In Critically Ill Patients Requiring CRRT, AKI Is Associated with Increased Respiratory Failure and Death Versus ESRD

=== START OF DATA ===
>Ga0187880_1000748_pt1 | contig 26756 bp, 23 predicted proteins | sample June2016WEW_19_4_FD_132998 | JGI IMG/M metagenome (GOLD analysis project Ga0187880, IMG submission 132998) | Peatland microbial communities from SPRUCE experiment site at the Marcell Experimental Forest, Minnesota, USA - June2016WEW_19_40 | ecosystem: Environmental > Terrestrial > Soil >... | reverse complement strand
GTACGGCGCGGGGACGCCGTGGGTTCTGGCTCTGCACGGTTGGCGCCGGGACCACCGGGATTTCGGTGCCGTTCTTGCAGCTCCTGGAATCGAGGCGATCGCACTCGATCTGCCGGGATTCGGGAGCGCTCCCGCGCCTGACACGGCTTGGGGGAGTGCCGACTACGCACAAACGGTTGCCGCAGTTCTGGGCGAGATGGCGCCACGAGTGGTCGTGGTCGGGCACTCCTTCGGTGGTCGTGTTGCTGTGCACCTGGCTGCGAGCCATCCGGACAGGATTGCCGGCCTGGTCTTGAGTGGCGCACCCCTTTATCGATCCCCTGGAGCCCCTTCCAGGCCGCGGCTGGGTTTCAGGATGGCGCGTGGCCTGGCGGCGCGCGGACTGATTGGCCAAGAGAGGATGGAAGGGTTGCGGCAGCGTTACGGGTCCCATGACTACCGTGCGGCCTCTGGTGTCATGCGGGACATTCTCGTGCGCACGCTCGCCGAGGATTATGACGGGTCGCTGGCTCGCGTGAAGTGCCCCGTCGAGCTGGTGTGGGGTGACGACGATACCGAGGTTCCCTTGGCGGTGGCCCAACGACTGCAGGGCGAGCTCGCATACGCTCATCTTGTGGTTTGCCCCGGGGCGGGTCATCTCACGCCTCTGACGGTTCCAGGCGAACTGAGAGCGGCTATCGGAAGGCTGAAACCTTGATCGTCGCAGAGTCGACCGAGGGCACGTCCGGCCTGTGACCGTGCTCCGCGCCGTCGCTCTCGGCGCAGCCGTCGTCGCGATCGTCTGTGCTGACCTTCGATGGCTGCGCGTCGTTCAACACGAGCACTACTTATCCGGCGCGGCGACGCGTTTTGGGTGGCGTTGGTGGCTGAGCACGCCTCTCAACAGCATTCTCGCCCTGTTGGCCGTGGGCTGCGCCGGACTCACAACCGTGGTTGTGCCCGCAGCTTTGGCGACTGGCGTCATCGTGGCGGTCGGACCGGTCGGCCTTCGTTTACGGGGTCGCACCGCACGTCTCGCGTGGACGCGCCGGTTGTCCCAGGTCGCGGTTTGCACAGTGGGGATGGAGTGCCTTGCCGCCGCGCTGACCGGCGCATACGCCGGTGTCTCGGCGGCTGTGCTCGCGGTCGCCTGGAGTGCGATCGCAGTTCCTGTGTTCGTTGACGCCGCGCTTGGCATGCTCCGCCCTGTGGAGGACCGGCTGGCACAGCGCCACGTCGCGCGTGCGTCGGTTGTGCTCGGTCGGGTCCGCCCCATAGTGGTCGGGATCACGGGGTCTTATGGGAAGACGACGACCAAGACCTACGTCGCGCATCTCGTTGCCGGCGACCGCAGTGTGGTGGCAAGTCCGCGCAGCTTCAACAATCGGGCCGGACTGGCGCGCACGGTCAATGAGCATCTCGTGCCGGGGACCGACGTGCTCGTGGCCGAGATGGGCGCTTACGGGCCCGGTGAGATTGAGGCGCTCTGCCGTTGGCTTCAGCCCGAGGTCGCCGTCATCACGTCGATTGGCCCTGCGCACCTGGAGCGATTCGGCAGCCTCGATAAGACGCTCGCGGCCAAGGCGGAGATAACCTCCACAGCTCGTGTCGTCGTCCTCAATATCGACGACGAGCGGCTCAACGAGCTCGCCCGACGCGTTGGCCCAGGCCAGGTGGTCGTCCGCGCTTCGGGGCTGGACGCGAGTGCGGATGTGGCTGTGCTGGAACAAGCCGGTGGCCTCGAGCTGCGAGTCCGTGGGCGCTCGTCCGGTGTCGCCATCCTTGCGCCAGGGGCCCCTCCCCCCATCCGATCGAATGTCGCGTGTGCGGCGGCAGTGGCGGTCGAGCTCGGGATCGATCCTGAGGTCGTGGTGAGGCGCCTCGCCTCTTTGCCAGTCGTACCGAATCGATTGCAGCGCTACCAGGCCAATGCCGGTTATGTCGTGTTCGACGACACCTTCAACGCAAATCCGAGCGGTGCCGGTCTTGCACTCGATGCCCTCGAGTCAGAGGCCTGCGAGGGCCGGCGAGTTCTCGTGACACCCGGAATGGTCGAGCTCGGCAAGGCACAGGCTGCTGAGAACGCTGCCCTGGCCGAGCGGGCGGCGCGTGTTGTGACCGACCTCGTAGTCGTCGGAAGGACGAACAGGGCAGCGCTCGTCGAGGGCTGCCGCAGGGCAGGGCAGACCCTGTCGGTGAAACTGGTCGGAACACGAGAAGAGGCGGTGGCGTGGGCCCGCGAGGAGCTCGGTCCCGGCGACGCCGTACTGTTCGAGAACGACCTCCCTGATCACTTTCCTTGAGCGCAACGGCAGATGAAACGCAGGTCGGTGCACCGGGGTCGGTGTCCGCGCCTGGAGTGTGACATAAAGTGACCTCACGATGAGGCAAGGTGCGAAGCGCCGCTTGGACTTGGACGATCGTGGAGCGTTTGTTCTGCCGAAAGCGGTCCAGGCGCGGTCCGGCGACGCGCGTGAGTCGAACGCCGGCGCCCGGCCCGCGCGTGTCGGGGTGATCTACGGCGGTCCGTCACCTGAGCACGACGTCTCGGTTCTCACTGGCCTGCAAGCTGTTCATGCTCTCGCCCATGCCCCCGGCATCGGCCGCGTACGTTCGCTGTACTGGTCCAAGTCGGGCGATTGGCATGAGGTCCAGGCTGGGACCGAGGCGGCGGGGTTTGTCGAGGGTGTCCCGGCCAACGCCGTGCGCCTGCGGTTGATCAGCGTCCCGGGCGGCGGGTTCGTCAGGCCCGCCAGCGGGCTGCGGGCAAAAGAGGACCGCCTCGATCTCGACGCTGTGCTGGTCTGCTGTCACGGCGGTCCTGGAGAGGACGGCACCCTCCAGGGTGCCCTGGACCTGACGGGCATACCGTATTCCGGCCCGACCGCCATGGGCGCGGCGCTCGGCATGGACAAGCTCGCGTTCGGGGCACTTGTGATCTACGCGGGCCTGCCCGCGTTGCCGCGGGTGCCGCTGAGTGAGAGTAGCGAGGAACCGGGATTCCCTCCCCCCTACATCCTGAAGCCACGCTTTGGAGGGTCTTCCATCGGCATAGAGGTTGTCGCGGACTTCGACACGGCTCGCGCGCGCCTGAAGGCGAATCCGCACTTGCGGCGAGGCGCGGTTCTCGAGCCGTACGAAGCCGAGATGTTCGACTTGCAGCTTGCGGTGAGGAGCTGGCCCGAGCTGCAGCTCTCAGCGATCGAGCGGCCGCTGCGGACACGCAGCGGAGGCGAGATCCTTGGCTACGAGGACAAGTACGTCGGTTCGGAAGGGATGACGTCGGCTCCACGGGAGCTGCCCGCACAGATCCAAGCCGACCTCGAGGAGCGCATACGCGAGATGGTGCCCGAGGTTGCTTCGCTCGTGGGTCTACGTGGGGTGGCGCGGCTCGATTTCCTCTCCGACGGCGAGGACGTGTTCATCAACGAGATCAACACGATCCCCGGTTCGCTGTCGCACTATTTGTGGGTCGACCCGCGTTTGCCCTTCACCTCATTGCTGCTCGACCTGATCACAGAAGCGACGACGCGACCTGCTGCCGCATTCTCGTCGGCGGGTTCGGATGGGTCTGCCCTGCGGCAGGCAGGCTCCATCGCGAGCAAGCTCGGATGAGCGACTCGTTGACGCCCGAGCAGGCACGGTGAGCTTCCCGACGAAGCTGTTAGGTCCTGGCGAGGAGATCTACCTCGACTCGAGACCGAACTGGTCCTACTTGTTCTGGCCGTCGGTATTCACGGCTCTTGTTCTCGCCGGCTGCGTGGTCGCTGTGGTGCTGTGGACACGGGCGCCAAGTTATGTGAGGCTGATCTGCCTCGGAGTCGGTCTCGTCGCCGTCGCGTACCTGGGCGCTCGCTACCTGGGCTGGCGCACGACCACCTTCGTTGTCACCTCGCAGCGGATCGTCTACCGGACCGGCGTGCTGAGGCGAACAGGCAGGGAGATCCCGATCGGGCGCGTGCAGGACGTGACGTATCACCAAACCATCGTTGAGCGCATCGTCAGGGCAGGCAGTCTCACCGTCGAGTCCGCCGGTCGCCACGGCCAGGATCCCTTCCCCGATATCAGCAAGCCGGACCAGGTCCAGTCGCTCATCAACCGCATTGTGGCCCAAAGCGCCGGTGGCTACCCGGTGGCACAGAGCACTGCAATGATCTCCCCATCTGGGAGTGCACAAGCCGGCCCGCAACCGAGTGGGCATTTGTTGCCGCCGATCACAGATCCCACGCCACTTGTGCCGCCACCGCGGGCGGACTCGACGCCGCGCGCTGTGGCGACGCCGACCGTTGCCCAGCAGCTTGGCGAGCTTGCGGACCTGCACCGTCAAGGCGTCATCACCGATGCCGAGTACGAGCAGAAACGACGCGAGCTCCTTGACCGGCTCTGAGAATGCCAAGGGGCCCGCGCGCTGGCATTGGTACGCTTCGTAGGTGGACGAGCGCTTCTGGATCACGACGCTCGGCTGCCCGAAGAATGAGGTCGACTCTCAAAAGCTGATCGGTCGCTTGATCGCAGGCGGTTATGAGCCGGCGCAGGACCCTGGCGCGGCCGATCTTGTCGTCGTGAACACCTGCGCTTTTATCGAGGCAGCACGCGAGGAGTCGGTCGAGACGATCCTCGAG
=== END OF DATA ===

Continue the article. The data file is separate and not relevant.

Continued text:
AbstractBackground/aims : To compare outcomes of critically ill patients with acute kidney injury (AKI) requiring continuous renal replacement therapy (CRRT) versus those with pre-existing end-stage renal disease (ESRD) requiring CRRT to identify factors that contribute to the increased mortality seen in AKI patients. Methods : Retrospective cohort of 257 intensive care unit (ICU) patients who received CRRT. AKI is defined as requiring CRRT with an admission serum creatinine ≤1 mg/dL; ESRD is defined as chronic dialysis dependence. Primary outcome was hospital mortality. Multivariate logistic regression was performed to determine the impact of APACHE II score, intubation, vasopressors, infection, diabetes, hypertension, gender, and race on mortality. Results : Of 257 patients requiring CRRT, 28 had ESRD and 108 had AKI. Hospital mortality was higher in patients with AKI versus ESRD (69%% vs. 39%%, p == 0.0032). Severity of illness using APACHE II was similar in AKI and ESRD. Patients with AKI were more likely to require mechanical ventilation (89%% vs. 57%%, p == 0.0003). After multivariate analysis, the requirement for mechanical ventilation was the single factor associated with increased hospital mortality (odds ratio (OR): 3.1). Conclusions : In ICU patients requiring CRRT, patients with AKI have a higher mortality than patients with ESRD due to an increased need for mechanical ventilation.